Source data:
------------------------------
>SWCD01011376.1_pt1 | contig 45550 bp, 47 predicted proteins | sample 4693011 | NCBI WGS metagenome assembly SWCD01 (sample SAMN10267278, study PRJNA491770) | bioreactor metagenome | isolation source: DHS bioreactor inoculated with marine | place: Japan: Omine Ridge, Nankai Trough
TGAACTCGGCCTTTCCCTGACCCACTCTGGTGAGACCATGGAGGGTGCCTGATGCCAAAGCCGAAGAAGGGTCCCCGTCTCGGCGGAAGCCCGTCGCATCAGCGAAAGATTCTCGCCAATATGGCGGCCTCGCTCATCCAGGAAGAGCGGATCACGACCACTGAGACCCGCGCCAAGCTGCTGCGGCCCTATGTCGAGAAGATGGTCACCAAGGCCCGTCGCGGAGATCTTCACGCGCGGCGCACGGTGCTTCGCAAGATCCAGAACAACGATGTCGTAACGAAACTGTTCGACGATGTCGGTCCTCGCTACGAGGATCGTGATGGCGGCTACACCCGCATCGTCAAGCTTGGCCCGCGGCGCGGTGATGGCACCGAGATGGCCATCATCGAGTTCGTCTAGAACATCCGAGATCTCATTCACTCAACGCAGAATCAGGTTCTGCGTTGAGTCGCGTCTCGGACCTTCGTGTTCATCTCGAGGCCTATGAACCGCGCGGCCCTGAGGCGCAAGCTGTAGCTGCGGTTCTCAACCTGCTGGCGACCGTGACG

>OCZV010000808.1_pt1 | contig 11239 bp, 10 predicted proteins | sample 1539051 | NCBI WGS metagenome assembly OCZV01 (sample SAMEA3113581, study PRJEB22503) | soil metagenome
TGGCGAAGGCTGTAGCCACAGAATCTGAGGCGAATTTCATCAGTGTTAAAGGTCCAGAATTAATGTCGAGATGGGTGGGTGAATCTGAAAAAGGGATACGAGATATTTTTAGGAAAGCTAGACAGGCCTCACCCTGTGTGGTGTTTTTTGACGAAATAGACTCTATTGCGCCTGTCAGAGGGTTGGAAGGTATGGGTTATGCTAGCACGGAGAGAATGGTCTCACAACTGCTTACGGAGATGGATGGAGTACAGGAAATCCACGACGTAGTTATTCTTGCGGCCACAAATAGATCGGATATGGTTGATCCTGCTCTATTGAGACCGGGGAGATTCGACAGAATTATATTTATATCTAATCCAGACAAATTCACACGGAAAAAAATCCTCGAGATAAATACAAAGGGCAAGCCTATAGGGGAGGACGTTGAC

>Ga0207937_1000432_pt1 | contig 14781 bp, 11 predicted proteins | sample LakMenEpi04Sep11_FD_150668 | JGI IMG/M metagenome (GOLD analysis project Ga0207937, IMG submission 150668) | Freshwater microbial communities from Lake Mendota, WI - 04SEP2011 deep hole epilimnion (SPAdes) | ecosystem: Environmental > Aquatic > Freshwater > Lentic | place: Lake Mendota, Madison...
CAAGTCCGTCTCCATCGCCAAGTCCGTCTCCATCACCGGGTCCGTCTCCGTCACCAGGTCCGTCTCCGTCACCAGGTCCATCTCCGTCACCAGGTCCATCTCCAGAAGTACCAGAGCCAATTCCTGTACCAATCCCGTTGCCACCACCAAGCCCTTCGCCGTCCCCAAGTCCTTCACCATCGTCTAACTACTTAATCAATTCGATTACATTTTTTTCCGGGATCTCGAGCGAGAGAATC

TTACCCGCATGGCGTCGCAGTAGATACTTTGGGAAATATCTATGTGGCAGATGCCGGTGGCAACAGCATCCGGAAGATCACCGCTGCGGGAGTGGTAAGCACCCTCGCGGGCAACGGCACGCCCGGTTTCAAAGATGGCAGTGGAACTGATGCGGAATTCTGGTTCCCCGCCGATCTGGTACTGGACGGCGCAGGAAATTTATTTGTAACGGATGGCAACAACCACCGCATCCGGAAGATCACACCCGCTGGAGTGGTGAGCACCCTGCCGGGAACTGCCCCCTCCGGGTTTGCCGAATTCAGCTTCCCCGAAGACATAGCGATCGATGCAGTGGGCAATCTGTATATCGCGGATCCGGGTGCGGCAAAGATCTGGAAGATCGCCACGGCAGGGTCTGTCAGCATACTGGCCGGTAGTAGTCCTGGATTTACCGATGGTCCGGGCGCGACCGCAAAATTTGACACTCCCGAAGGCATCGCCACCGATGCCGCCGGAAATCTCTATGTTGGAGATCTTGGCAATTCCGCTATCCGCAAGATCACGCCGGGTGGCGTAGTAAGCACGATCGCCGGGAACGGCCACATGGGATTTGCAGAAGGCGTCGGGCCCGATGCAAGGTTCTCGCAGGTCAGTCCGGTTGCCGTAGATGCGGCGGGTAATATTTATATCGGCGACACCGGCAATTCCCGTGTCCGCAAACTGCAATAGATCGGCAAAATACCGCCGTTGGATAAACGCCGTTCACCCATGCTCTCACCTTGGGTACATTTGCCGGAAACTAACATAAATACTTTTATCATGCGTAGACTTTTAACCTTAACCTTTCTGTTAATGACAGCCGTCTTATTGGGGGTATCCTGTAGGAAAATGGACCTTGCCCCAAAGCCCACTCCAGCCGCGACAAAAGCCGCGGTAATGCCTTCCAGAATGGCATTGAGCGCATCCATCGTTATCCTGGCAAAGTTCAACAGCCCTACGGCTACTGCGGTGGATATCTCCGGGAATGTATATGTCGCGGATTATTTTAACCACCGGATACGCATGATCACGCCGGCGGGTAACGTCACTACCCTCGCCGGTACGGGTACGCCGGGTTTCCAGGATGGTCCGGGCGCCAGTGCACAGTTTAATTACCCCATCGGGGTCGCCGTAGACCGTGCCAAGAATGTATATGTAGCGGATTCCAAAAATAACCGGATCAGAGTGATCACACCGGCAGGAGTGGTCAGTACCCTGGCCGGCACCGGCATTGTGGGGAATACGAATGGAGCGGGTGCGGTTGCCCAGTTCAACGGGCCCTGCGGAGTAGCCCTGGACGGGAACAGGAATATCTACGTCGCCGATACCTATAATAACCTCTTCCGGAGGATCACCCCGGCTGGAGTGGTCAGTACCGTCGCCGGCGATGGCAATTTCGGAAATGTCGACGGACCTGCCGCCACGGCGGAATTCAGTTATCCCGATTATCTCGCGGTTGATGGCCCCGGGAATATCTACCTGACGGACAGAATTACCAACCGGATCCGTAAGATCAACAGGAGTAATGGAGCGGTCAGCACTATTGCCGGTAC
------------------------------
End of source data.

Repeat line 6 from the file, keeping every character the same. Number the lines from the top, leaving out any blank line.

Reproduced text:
CAAGTCCGTCTCCATCGCCAAGTCCGTCTCCATCACCGGGTCCGTCTCCGTCACCAGGTCCGTCTCCGTCACCAGGTCCATCTCCGTCACCAGGTCCATCTCCAGAAGTACCAGAGCCAATTCCTGTACCAATCCCGTTGCCACCACCAAGCCCTTCGCCGTCCCCAAGTCCTTCACCATCGTCTAACTACTTAATCAATTCGATTACATTTTTTTCCGGGATCTCGAGCGAGAGAATC